Saturday, February 06, 2021

Jesus Calls Witnesses in His Own Defense (John 5:30-47)

 Jesus says he does nothing on his own authority, but judges according to what he hears from the Father. What's interesting about that is that Jesus has plenty of authority. Yet even here, we see him submitting to the will of the Father. Jesus is also subtly reminding people that the law given to Moses said that a witness's testimony was only valid when backed up by two or three witnesses.

Therefore, Jesus calls John the Baptist in his own defense, and he also says the Father bears witness to the truth of who he is, and what he is doing. He says John the Baptist's witness would otherwise not be good enough, because John is just a man, but Jesus knows that many of the people respect John the Baptist.

Also, Jesus says the works that he is doing bear witness to the truth of who he is. Basically Jesus sees himself as the one who was sent by the Father. He goes on to say that his opponents do not love the Father, because they do not believe Jesus, whom the Father has sent.

Then we have to wonder what Jesus is saying about the Scriptures in verse 39. Is it wrong to know the Scriptures? Is it wrong to read them as much as possible? No; what Jesus is saying is that if you know the Scriptures backwards and forwards, but you don't know Him, you're wasting your time at best. Let's come to Jesus to receive all that he intends to give.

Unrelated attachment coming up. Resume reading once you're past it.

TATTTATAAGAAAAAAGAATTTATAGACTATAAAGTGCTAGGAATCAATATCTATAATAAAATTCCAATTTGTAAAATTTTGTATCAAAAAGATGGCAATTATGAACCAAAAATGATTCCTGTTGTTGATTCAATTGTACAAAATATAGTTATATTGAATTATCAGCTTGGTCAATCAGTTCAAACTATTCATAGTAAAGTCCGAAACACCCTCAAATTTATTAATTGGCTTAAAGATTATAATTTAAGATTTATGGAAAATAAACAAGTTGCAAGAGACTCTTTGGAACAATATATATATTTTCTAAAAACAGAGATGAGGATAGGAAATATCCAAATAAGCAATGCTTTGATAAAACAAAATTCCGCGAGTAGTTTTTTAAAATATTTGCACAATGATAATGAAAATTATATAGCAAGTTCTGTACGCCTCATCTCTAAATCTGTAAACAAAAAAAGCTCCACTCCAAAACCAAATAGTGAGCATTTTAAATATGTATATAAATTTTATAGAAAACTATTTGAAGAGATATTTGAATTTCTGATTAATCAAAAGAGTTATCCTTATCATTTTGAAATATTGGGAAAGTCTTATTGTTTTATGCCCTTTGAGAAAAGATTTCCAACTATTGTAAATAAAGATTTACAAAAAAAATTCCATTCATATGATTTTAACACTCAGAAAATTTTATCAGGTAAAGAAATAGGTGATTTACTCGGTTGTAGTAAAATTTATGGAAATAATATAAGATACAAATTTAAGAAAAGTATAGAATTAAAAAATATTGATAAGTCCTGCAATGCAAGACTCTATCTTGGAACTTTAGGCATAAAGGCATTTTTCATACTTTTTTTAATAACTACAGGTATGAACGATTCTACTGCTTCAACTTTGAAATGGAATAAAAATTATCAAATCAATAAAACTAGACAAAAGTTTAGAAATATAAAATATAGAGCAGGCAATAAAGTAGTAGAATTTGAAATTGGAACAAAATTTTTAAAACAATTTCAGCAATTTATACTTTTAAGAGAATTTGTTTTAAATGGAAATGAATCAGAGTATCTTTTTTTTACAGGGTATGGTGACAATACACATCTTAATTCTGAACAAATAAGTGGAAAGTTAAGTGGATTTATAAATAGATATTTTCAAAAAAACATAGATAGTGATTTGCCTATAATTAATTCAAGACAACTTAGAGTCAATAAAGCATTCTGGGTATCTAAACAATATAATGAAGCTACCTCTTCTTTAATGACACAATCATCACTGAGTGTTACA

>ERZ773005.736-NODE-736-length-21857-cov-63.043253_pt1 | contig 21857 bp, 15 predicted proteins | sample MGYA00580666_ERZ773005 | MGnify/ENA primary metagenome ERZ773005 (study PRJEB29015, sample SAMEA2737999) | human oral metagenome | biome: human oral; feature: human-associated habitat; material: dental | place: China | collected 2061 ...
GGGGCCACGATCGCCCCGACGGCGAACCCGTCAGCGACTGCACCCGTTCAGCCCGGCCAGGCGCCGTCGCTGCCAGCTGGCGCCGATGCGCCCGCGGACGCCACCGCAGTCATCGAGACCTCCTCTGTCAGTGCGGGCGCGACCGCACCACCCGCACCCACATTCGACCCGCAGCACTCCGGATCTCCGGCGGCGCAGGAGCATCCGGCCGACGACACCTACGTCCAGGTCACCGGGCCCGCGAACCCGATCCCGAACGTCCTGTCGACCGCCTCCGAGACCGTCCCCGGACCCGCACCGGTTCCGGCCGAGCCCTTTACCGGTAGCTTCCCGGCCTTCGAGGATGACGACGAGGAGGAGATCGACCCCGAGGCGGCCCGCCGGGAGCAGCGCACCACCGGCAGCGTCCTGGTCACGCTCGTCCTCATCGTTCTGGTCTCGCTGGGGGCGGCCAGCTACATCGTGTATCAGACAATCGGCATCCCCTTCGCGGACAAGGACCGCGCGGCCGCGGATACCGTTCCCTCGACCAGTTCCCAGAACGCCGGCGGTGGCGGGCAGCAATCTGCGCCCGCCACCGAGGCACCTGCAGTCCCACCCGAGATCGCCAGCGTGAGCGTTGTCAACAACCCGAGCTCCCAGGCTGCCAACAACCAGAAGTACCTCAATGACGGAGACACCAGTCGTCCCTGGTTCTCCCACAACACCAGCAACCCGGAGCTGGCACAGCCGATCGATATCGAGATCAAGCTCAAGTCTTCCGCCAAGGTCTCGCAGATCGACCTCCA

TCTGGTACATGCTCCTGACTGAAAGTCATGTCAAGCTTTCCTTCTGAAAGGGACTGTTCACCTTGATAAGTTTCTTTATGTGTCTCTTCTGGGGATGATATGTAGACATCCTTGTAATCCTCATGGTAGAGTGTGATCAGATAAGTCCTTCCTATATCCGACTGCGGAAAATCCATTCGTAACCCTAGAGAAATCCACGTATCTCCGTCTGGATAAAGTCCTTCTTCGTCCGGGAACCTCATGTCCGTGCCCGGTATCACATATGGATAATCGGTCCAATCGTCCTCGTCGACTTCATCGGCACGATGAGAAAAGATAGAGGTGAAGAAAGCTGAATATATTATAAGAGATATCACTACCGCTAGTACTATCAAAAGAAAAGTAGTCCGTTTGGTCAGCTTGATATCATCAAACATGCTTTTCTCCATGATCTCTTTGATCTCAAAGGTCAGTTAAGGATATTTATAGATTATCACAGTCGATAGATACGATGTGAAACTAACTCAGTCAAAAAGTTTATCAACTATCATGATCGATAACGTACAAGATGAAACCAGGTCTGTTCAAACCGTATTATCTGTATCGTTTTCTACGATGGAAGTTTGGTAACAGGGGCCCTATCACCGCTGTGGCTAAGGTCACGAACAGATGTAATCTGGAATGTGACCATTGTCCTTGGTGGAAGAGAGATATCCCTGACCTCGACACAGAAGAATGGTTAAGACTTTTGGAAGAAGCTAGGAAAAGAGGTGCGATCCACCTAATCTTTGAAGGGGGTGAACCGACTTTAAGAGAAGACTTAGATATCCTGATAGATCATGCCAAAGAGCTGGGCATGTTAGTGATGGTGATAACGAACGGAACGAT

Jesus is frustrated with the leaders, because they will praise one another, before they praise the Father for sending His Son. They see their identity as those who obey Moses, but Jesus says they are not obeying Moses, because Moses wrote about Him. This is really an astonishing claim, because Moses is believed traditionally to only have written most of the first five books of the Bible. God was trying to tell us about His Son more than 3000 years ago!

Friday, February 05, 2021

The Credibility of Jesus, the Son of God (John 5:19-29)

 The "truly, truly…" indicates that Jesus is about to say something new, as a revealer of God's plan. He's telling us that the relationship between fathers and sons which we understand is an analogy to his relationship with the Father. Many sons imitate their fathers, and if the man is good, the son will be good as well. Jesus says that the Father loves him, showing and telling him everything. Verse 23 seems to teach that we should worship Jesus, in the same way that we worship the Father. (St. John uses the word "honor.") Trusting that the Father has sent His Son Jesus grants us eternal life. Verse 23 also closes off the option of worshiping the Father, but refusing to worship the Son.